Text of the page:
Imagine, a teen today that learns how to invest and develop a portfolio, that over the years grows into something substantial. That teen, now an adult, deeply cares about the power of giving, and of community, and can directly trace their success back to the community. Not because he or she went to a specific school or attended a specific institution where they rubbed shoulders with the right people, but because the community at large invested in him or her. Imagine what the return on investment could be for the community.
In the book of Bamidbar/Numbers, Moses requests that God appoint a successor that has the ability to ‘go out before them, and come in before them, so that the community will not be like sheep that have no shepherd.’ If we want to create strong future communal leaders, we have to endow them with a sense of community, of caring about what the future looks like, and a burning desire to engage with it. That is what the Nadav Project aims to do.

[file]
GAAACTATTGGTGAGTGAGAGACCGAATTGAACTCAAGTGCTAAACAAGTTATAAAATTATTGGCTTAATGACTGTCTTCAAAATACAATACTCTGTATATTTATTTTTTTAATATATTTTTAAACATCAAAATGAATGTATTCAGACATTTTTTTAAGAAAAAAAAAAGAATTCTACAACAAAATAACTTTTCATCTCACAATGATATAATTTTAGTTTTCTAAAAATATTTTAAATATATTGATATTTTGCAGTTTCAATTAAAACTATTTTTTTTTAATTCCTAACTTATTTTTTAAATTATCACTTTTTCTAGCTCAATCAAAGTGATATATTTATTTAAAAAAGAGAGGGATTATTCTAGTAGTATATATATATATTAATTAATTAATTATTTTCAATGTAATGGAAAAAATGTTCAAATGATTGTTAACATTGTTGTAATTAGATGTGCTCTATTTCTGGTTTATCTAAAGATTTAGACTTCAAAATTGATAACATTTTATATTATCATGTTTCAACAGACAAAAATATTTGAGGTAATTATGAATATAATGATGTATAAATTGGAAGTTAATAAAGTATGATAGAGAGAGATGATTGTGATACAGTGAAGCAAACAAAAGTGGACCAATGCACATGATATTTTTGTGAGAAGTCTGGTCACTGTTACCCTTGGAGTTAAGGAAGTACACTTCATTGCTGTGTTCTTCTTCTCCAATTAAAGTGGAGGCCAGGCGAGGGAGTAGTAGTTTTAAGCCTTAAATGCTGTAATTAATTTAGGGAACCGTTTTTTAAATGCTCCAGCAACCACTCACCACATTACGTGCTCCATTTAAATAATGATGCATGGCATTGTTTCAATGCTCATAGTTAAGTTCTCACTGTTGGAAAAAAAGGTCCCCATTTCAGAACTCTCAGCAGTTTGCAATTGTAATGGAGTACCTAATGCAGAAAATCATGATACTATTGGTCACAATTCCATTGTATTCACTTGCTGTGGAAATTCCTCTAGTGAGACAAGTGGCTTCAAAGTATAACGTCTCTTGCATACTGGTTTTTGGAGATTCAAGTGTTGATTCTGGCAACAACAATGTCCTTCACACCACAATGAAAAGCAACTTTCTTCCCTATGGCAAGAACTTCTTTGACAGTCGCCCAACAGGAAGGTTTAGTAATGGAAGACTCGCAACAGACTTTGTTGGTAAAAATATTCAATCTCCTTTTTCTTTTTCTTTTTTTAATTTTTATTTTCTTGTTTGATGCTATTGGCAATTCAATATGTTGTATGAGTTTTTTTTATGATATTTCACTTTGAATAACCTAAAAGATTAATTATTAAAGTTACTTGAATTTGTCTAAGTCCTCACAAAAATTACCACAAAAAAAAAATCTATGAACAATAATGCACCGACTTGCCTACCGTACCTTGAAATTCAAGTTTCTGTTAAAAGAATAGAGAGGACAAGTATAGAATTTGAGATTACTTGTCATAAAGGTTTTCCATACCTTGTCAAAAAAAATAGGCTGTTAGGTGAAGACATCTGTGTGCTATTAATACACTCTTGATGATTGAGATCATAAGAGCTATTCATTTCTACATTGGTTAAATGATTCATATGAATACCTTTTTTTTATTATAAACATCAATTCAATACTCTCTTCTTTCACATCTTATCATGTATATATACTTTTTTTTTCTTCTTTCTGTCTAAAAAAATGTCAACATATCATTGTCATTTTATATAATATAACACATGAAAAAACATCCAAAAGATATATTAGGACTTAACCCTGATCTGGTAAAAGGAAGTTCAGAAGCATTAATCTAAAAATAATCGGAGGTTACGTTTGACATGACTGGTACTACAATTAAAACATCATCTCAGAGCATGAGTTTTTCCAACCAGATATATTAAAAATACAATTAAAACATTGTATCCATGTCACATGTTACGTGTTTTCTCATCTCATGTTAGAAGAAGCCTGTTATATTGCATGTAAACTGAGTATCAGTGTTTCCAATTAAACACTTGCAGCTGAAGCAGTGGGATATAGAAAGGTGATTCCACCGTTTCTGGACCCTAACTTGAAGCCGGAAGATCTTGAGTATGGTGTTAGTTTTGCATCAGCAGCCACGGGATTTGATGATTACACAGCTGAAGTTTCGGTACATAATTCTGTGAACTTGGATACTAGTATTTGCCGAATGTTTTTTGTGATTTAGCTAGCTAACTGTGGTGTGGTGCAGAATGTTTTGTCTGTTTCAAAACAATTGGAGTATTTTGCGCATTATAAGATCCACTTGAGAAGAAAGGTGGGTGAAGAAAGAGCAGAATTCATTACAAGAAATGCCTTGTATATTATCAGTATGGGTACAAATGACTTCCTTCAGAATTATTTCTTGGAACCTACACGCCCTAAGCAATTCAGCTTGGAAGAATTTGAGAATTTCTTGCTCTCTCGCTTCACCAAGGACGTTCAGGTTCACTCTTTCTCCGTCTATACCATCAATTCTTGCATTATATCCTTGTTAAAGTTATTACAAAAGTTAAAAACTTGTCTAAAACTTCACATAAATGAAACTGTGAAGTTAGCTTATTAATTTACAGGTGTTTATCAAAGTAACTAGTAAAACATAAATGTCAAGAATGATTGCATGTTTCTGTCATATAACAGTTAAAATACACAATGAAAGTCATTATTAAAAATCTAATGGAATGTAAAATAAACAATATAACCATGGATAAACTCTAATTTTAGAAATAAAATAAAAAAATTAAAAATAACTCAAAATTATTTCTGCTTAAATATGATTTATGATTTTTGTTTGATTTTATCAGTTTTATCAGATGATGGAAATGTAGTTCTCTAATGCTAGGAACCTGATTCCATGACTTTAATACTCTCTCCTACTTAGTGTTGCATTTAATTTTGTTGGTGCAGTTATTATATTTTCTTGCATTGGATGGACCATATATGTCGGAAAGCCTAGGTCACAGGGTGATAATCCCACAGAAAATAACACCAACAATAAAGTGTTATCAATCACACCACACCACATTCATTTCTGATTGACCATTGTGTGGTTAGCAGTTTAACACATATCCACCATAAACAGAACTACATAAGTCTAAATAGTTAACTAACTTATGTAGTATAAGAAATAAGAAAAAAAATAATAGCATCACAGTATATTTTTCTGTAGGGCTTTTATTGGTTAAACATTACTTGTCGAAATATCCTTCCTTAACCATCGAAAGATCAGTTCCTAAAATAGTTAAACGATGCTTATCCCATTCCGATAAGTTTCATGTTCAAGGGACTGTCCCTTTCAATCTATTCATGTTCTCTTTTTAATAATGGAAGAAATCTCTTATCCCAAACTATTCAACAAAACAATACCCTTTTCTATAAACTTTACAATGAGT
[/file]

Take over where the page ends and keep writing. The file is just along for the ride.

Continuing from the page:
While now just a small pilot, the hope is that this will grow into a movement. By establishing a program that seeks to intersect secular lived experience with deep Jewish wisdom, in a way that engages, and empowers the next generation of community, while connecting them to the community that they currently live in, we believe that we can move the dial on future engagement and holistic Jewish continuity.
As a father, rabbi, and sociologist, Jewish community is everything to Alon Meltzer. Currently he serves as Director of Programs at Shalom and Rabbi of Or Chadash Synagogue in Sydney, Australia.